This supplement works hard to re-invigorate the value and desire to use and create ubiquitous magic items like scrolls and potions. The authors don’t hold back as they examine the value and reasoning behind why most people don’t take the brew potion feat. This supplement will add some additional rules and calculations for the GM, but the payoff is well worth it. Who said magic was easy?

RATINGS

Publication Quality: 9 out of 10
The cover art comes from none other than Rick Hershey. Rite Publishing abandoned their normal use of a faux leather cover in favor of a white background. While I appreciate mixing things up, most of Rite Publishing’s products have a similar appearance that has established a certain type of brand recognition that is good for a small publisher. This departure from their normal format would not draw me to this product as a Rite Publishing product if I was skimming a large page of new products on a site like http://www.rpgnow.com The cover depicts a Dromite festooned with adventuring gear and scrolls. The art is good and the coloring is well-done, other than Dromites being a psionic race the picture is a good fit. Where this cover totally fails is the use of the bright red top and bottom borders with bright blue writing on them. It doesn’t work and never will. I could hardly read that this was a Rite Publishing product or read Will McCardell’s name. In digital format this should be a quick fix, but it needs to be fixed!

Mechanics: 10 out of 10
The Secrets of Forgotten Magic Items introduces quite a few mechanics to the system. There is no fluff when it comes to these mechanics; they are all designed to create balance while still giving some old standbys a fresh coat of paint and a new set of tires. I would have never thought of creating enchanted flasks, brilliant. Not only did Will McCardell think of them, he has done an amazing job of translating that idea into useable and uncomplicated rules that make sense. Sprinkled throughout the descriptions in the book are designer’s notes that really help. The addition of the magic item charts at the end truly brought all of the mechanical concepts introduced in this book home on a single useable page.

Value Add: 10 out of 10
Finally someone has taken the time to take established magic items like potions and scrolls and add real and interesting value to them. This book, while easy to follow, is not written for beginning GMs or players. The book is outstanding when it comes to describing the concept behind these forgotten magic items. The magic item charts located at the end of the book are essential to making a product like this easy for a harried GM to use. One of the major themes to this supplement is that the items discussed are a good way to provide unusual treasure for adventuring parties. Using these items in this manor breaks the wash, rinse, repeat cycle of “you found another +2 long sword.”

Overall: 10 out of 10
I really enjoyed this book; the items were interesting, there was plenty of good useable information and all of the items and concepts were well-thought out. This book could easily be a “how to design cool and interesting items” instruction guide for GMs. I learned much from this book and hope that any items I design in the future can be as well-thought out as these. As a GM it is rare to find a book that really covers the bases for me and the players and The Secrets of Forgotten Magic Items does that in spades. Even if you are not interested in new variations on scrolls and potions, check this supplement out and emulate Will McCardell’s design style. I promise no one will be able to forget your magic items!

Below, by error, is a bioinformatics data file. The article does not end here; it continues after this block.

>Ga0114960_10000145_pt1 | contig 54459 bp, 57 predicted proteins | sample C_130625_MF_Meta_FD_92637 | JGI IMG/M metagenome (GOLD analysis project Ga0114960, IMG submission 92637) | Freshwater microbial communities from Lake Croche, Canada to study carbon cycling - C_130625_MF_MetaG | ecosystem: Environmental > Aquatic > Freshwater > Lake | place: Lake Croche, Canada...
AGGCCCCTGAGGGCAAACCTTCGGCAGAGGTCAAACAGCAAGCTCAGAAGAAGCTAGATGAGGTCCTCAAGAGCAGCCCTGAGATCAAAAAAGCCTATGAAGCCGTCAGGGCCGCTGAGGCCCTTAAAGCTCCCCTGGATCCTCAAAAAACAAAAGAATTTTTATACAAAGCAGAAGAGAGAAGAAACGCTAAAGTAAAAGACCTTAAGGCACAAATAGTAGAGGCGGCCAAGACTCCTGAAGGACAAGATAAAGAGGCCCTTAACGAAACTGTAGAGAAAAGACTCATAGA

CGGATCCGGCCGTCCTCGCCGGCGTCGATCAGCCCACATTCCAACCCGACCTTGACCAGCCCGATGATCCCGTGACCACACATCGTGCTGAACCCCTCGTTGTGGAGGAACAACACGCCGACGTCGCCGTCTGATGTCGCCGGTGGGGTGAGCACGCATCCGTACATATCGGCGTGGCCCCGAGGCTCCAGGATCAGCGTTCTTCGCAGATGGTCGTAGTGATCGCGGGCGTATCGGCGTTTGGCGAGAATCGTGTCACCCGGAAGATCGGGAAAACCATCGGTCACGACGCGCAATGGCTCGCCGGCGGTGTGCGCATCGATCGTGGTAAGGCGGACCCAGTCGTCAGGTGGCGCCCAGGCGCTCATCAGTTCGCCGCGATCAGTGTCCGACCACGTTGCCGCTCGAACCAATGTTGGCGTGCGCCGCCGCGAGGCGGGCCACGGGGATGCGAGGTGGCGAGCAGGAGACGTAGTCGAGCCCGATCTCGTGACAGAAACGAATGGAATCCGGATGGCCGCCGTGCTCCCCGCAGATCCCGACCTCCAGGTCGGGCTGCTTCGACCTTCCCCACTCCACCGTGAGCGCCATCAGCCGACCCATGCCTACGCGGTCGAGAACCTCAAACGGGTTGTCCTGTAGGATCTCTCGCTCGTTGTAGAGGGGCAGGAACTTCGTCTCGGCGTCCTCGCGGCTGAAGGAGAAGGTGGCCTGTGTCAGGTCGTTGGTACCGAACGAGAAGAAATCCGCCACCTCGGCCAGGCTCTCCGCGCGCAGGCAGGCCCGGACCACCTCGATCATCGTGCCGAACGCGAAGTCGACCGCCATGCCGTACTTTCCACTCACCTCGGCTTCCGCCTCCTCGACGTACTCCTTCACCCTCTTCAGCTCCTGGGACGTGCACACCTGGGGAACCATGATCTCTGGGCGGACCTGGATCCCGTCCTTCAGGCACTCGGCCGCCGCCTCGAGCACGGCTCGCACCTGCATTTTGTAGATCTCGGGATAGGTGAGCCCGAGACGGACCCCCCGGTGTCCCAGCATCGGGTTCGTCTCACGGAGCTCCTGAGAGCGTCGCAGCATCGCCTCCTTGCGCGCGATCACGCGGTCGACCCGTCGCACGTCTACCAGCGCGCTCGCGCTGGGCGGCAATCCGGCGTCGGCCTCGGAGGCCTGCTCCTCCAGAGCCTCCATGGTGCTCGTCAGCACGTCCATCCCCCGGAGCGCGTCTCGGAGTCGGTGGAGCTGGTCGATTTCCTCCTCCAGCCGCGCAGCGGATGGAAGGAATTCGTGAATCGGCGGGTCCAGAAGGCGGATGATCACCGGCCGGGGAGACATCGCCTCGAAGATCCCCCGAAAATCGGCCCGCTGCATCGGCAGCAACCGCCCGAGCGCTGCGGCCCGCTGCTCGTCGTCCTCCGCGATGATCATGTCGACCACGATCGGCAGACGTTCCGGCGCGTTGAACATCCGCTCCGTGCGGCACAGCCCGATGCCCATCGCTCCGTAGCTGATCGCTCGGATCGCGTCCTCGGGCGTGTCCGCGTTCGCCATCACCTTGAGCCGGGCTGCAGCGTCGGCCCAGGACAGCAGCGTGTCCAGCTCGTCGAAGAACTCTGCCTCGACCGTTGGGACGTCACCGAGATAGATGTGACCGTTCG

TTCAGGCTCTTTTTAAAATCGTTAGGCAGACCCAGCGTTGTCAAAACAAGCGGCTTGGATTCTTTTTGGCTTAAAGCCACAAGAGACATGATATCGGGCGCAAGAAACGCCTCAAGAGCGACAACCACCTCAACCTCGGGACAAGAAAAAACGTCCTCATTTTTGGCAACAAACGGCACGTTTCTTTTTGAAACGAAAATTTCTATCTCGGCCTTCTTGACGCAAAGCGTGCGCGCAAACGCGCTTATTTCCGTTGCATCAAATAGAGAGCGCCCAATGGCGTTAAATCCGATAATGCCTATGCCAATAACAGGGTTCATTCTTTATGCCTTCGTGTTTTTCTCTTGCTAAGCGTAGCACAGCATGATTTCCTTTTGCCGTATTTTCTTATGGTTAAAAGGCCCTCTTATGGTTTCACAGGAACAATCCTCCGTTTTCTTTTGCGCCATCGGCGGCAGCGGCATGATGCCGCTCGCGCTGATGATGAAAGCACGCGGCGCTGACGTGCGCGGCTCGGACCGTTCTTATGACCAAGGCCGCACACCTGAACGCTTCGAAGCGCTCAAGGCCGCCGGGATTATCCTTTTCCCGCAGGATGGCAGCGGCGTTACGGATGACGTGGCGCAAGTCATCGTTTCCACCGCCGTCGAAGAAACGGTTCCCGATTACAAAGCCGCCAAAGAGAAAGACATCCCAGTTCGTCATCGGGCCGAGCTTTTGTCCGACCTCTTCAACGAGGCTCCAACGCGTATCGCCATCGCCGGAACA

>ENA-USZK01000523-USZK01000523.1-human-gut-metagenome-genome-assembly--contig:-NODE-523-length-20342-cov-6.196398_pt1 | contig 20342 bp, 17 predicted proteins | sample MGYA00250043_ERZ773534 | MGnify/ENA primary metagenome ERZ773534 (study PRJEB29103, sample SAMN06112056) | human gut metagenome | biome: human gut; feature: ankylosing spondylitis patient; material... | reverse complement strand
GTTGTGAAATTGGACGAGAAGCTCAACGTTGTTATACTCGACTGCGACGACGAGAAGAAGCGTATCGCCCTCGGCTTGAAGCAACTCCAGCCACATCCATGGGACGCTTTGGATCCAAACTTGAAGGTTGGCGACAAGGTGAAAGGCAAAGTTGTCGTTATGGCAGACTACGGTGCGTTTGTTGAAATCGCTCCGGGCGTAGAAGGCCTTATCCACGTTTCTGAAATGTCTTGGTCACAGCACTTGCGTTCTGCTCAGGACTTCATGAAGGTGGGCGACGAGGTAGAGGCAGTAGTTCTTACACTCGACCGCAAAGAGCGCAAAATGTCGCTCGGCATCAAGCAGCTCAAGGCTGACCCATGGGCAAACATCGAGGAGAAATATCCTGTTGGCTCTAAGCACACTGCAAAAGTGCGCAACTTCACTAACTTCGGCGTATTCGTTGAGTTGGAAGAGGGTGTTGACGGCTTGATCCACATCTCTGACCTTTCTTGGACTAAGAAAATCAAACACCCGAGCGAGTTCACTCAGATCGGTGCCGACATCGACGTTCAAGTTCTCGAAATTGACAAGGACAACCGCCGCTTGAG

Rating:
[5 of 5 Stars!]
The Secrets of Forgotten Magic Items (PFRPG)
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Curse of the Yellow Sign, Act I: Digging for a Dead God
Publisher: John Wick Presents
by Aaron H. [Verified Purchaser]
Date Added: 03/19/2012 17:45:06
The following review was originally posted at Roleplayers Chronicle and can be read in its entirety at http://roleplayerschronicle.com/?p=19449.

Digging for a Dead God is a story module for Call of Cthulhu set in Africa just before the outbreak of World War II. I say story module in echo of John Wick’s own words. Rather than being an adventure full of things like stats and a boss fight, Digging for a Dead God contains a few key events, but otherwise leaves everything up to the GM. Mr. Wick provides a helpful section at the end of the story to help flesh things out into an adventure as well as the six characters intended to be used in the scenario.

RATINGS

Publication Quality: 9 out of 10
The production quality of Digging for a Dead God is quite high from what I can tell from the PDF. The layout is logical with easy to read fonts. The artwork is well-selected and doesn’t distract from the text. Not much else to say. If you printed it out on nice paper and bound it, I expect it would be a great looking product. The only two things I didn’t like about it was how the sidebar John Wick mentions appears suddenly and occupies an entire page, which interrupts the flow on a straight read through, and the stats of the pre-generated characters are hard to read.

Before the review continues, let it do so with the understanding that I am assessing this product under the assumption that the person using it will be happy to invent most of the details of the story, aren’t adverse to inter-PC conflict, and likes horror. If that isn’t the case, you should drop the following two scores by half.